BushCheney08 (917605) | more than 8 years ago | (#14062749)

I'll finally have access to the extended and color version of ASCII Star Wars via telnet at towel.blinkenlights.nl.

Population (-1, Offtopic)

Audacious (611811) | more than 8 years ago | (#14062762)

Even though we do have a lot of people on the planet; I seem to recall that the population on the planet actually declined in the last 10 years.

A friend of mine has repeatedly stated (not that that makes it true mind you) that within twenty years the human race will decline dramatically due to robotics taking over every aspect of our lives. Without anything to do, he postulates, man will cease to have any reason to live. Thus, through apathy and despair we will begin dying out.

Personally - I don't think so. But he does have a point. That being: If mankind becomes subservient to robots would robots eventually either absorb mankind into itself or superceed mankind in favor of itself? Basically, would we become the Borg or just die out? We are already on the road to becoming the Borg. Artifical hands, feet, and hearts are just some of the things now done by robotic or (at least electrical/mechanical) items. One doctor is already experimenting on himself by planting electrodes directly into his nerves so he can have a computer store all of his movements. The robot manufacturers overseas already have robots that can wash dishes, vacuum, and even play soccer. We now have computer cpus that can build connections like the human mind builds neuro pathways.

Will we soon see the capability to download an entire human mind into computer circuitry? It is just a matter of size to store everything you know and it may not be long before what we call a soul is disected, cataloged, and possibly stored in a computer.

Of course, in my case, they'd probably download my mind and then have a hardware crash. ;-)

Re:Population (2, Informative)

Carbonite (183181) | more than 8 years ago | (#14062849)

Even though we do have a lot of people on the planet; I seem to recall that the population on the planet actually declined in the last 10 years.

Where the heck did you get that information? We've added 750 million people in the last 10 years.

Take a look here http://www.census.gov/ipc/www/worldpop.html/ [census.gov]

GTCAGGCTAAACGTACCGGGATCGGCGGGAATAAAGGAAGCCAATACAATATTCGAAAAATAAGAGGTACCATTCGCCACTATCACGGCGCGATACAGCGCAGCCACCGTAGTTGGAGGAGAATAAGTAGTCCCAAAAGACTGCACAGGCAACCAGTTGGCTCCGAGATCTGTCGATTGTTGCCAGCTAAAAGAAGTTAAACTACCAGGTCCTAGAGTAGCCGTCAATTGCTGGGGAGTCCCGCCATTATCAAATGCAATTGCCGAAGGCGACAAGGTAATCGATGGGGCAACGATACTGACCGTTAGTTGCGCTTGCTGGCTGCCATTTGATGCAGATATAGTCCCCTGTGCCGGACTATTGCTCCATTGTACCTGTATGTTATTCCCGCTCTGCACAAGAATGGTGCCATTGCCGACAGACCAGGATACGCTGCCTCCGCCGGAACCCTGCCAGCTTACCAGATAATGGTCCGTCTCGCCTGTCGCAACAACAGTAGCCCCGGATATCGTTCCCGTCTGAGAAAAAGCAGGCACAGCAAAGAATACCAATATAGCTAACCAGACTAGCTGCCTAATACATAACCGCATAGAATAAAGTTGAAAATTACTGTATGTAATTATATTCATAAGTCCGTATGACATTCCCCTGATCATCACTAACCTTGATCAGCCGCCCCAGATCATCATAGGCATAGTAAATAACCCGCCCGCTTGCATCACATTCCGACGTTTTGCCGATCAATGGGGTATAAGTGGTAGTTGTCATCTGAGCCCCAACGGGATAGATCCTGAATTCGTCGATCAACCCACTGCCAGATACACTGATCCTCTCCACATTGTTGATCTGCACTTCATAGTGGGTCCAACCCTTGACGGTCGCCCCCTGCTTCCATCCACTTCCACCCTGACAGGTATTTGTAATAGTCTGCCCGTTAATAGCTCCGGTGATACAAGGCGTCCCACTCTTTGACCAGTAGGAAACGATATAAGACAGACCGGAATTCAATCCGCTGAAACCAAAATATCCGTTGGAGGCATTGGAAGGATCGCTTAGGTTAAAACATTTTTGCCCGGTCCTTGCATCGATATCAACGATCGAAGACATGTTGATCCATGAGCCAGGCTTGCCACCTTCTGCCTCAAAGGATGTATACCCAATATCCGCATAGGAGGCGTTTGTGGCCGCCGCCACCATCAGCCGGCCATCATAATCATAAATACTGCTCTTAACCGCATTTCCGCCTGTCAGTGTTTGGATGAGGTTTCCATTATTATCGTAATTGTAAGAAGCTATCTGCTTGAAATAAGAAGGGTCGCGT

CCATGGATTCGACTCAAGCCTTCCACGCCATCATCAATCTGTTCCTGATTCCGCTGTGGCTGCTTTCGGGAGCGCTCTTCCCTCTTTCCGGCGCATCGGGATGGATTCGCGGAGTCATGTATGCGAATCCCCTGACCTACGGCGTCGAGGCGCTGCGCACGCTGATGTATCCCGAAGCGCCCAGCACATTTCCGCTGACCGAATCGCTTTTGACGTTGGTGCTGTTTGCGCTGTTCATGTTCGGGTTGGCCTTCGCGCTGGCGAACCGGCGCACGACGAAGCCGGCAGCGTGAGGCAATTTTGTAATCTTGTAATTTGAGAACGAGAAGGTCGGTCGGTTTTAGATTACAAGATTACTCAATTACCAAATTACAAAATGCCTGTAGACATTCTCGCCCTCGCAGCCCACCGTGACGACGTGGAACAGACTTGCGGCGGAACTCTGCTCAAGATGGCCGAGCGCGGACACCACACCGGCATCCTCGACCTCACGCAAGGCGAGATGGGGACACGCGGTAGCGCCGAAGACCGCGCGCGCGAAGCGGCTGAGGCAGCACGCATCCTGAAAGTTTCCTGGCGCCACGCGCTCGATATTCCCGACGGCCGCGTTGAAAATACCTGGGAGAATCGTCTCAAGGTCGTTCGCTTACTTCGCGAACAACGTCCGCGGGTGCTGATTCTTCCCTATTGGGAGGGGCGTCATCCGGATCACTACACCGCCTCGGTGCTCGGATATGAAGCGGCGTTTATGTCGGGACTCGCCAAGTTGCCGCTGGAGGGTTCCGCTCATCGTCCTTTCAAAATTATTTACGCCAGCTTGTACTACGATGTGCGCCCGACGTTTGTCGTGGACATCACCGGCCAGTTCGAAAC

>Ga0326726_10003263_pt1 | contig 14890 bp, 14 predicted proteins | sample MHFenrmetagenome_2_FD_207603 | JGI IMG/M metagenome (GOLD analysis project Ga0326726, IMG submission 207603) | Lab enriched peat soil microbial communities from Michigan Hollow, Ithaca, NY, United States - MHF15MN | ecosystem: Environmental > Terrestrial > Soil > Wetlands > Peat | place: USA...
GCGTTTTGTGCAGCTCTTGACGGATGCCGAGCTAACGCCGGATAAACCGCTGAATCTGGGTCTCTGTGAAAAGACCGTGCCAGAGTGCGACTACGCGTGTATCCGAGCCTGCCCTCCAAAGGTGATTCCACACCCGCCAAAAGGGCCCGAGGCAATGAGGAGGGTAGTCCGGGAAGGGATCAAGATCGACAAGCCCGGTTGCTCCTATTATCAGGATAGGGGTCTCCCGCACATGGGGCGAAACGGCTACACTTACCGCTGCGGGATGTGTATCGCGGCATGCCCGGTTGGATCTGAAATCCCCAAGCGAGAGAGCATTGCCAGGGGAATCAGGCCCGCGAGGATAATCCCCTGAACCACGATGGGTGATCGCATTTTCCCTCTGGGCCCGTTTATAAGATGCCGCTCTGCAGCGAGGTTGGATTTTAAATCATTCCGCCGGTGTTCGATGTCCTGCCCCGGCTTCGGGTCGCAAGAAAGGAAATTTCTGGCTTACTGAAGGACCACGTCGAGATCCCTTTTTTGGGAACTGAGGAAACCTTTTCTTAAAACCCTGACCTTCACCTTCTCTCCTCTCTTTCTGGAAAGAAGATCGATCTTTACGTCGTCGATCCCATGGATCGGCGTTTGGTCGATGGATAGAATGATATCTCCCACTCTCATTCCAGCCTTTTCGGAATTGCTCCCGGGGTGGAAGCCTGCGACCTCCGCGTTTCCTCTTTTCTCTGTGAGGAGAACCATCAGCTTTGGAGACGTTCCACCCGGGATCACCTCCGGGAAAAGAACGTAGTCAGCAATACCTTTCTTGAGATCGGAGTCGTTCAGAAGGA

1995 5,694,418,460
2005 6,451,058,790

Re:Population (1)

MrNougat (927651) | more than 8 years ago | (#14062960)

I'd better get one of those life insurance policies with the robot clause, then. I need to protect my family from financial obligation when the robots come for me.

P2P file serving redundant in IPv6? (0)

Anonymous Coward | more than 8 years ago | (#14062769)

I'm not really familiar with IPv6. Can some explain how P2P will make file serving redundant?

Mismanagement of the IPv4 address space (1, Informative)

Caspian (99221) | more than 8 years ago | (#14062770)

This is freaking ridiculous. And there is a simple solution.

The ONLY machines that need actual IP addresses are servers and gateways.

PERIOD.

Everyone else can be NATted.

The simple solution is to NAT everyone and everything that isn't a server or a gateway to other machines. Instead of a typical University gobbling up class-Cs or even class-Bs like candy, they'd require a single class-C at most. Every other machine on campus would be NATted. AOL could have a single class-C, since its users aren't technologically literate enough to want actual "real" IPs. ISPs with a mix of non-technical and technical users (such as Earthlink) would need more, so they could sell "real" IPs to those who'd use them. ISPs which cater to geeks (such as Speakeasy) would need still more.

In such a world, we'd see a complete reversal of current trends; huge national ISPs whose user populations are mostly non-geeks would need only a scant few IP addresses, and smaller "boutique" ISPs whose users are mostly geeks would need more than AOL or MSN.

And we WOULDN'T run out of IPs this way.

I've heard the hype about every coffee percolator, Coke machine and pencil sharpener having its own IP address. That's nice. But not necessary. This whole "crisis" with us running out of IPs can easily be averted with a change in IP distribution policies.

Re:Mismanagement of the IPv4 address space (1)